On their part, Walker and others (2008), in trying to establish a valid description of who a stakeholder was, discovered that stakeholders were groups or individuals who possessed some right aspects or interest in the operations of a project and thus contributed to or were impacted by say, the outcome or the work of the project (p.648). To them, stakeholders could be classified into four groups namely; upstream stakeholders, downstream stakeholders supply-chain partners, project team stakeholders and external stakeholders. Figure 1 below showed these groups of project stakeholders.

Figure 1 depicting the various types of stakeholders (Adapted from Walker et al. 2008, p.649).

Walker and his group (2000) in assessing the influence of project stakeholders and their mapping by project teams, came to the conclusion that ” identifying stakeholders could help trigger a course of investigation that leads to a better understanding of the nature and types of power and influence that may be exerted on, within and to project management teams” (p.648). Frooman (1999) expounded on this point by stating that in identifying the project stakeholders, the project managers were likely to determine whether their projects were to be awarded with the needed resources.

On their part, Post and others (2002) though acknowledging Freeman’s popularised description of a stakeholder as the interests and entities that are either involuntarily or voluntarily involved in a firm’s operations, went on to develop their own “stakeholder view” that stressed on the need for stakeholder relationships in any project that involved creation of any organizational wealth (p.1).

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In addition, Sharp and others (1999) just simply defined a stakeholder as any individual or group who affected or were affected by achievement of a project’s objectives (p.1). They went ahead to list various categories of stakeholders as including managers of a project, end-users, engineers involved in system analysis, design and development, customers who are going to make use of the developed system, external bodies for instance system regulators, domain experts and many more (Sharp et al.1999, p.1-2). The three scholars expounded on their definition by giving another perspective that stakeholders may be composed of three categories namely those external on the project team; but who are internal in the organization, those internal on the project team and those who are external to both the organization and the project team (Sharp et al. 1999, p.2).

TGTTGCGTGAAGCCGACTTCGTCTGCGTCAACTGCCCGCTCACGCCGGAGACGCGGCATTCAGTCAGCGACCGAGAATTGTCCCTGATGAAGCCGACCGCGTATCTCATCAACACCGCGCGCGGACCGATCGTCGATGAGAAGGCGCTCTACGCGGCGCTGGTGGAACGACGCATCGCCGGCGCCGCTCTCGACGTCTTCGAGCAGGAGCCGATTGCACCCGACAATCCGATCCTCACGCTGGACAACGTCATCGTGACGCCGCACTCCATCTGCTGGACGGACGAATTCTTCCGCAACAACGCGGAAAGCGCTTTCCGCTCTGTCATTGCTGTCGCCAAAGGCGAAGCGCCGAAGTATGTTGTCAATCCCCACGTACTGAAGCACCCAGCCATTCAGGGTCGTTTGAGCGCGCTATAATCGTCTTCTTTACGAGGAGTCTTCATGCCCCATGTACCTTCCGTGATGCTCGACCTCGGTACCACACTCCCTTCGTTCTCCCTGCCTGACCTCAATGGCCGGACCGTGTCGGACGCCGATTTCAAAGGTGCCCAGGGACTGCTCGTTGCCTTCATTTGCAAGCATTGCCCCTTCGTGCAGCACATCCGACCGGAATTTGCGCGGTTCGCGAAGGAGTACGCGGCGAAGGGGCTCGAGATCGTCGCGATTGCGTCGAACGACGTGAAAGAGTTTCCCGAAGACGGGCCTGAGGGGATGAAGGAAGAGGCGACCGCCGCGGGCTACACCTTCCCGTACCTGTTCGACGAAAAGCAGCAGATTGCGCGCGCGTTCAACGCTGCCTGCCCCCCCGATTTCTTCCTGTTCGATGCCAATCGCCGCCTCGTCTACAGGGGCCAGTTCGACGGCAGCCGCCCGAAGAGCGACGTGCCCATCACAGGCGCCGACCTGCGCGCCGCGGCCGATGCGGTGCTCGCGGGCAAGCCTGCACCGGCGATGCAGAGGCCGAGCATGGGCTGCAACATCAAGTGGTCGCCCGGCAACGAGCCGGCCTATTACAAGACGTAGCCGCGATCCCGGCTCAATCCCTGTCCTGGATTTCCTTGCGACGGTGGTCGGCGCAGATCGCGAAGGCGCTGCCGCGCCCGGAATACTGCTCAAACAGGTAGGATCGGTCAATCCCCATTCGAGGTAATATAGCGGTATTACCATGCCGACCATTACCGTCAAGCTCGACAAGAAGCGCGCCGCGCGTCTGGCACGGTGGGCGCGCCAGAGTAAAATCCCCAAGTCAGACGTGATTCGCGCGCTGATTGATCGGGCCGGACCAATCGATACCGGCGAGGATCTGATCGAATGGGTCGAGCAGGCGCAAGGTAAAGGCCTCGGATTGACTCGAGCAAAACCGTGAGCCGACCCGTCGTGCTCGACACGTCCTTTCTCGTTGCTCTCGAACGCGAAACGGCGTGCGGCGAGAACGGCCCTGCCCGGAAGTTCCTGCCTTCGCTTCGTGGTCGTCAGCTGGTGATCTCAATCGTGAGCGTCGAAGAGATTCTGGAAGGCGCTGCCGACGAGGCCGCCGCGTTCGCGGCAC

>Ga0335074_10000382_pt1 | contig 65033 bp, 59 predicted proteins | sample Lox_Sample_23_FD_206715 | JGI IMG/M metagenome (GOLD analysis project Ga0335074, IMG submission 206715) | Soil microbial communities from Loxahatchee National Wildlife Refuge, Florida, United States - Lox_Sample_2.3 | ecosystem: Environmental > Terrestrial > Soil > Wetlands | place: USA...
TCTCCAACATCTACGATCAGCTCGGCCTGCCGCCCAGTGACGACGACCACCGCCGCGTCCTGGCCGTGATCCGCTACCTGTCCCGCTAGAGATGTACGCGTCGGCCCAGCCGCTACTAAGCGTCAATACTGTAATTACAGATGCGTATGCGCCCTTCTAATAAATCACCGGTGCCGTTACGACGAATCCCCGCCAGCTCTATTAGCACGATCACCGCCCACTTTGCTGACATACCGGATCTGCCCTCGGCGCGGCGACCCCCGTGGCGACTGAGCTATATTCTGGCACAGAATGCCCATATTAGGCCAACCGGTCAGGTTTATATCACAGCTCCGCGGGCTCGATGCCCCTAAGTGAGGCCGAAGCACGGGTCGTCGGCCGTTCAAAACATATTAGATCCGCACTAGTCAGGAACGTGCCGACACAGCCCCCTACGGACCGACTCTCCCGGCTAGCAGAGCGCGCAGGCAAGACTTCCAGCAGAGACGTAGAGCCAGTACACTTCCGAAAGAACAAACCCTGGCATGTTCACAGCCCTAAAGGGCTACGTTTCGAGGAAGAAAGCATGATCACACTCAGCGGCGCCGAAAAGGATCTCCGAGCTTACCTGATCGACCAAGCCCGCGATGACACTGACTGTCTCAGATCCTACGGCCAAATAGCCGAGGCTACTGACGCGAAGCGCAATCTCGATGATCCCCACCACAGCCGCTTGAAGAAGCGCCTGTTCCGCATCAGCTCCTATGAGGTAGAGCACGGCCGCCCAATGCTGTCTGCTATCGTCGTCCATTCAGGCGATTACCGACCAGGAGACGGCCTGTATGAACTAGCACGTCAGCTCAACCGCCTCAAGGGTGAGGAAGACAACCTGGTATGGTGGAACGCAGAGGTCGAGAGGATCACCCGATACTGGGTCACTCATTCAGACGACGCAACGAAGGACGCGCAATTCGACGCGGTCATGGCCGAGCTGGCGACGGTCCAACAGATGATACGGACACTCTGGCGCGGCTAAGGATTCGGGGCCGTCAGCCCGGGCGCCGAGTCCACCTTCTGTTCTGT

3.2 Understanding organizational or national cultures

Weiss (2008) defined organizational culture as the shared values and meanings as held by organizational members in common, and are articulated and practised by an organization’s leaders (p. 300). To Weiss therefore, corporate culture is transmitted through:

Leadership styles and values as espoused and practised by organizational leaders.

The heroes and heroines that the company rewards and holds up as models (Weiss 2008, p.300).

The rights or symbols valued by organizations.

The way of communication that exists between project heads and their stakeholders.

Weiss (2008) went ahead to highlight that though organizational cultures were both invisible and visible, informal and formal, project managers needed to study and understand organizational cultures through observation, listening and interacting with project or organizational stakeholders. Furthermore, they could study organizational culture in the following ways: studying an organization’s physical setting and reading company policies to familiarise themselves with its expected norms or behaviours.

On his part, Chinyio (2007) defined organizational culture “as involving the level of deeper and basic beliefs and assumptions as shared by the members of organizations, that unconsciously operate and defined in the basic ‘taken for granted’ fashion, as ‘organizations’ view of themselves and their environment” (pp.176-177).

Ideally, House and his group (2002) in their GLOBE research program theoretically defined organizational culture as “any shared motives, beliefs, values, interpretations and identities or meanings of important events that emerge from most common member experiences and are passed across generations of age” (p.5).

Furthermore, in helping us to broaden our understanding of culture, Schein (1996) highlighted that culture manifested itself at 3 levels namely “the level of deep tacit assumptions, the level of espoused values that reflected on what a group wished to be and the day to day behaviour. For any project success, project implementers needed to have a clear understanding of all the identified levels.

From their perspective, Osland and Bird (2000) noted that there was a tendency “for observers to confuse individual with group values” (p.69). As such, there was need for project expatriates to carry out keen observations to identify the “variance in behavioural norms for individuals, organizational cultures, subcultures as well as changing sections of the society” (p.70).

More so, Schein (1996) when analyzing why innovative projects failed to proliferate and survive noted there was lack of alignment amongst the following categories of culture: the “operator culture” which existed amongst the subordinates of an organization, the “engineering culture” which existed amongst the middle level managers and the “executive culture” which was present amongst the company top management (p.9).

3.3 The link between stakeholders and organizational culture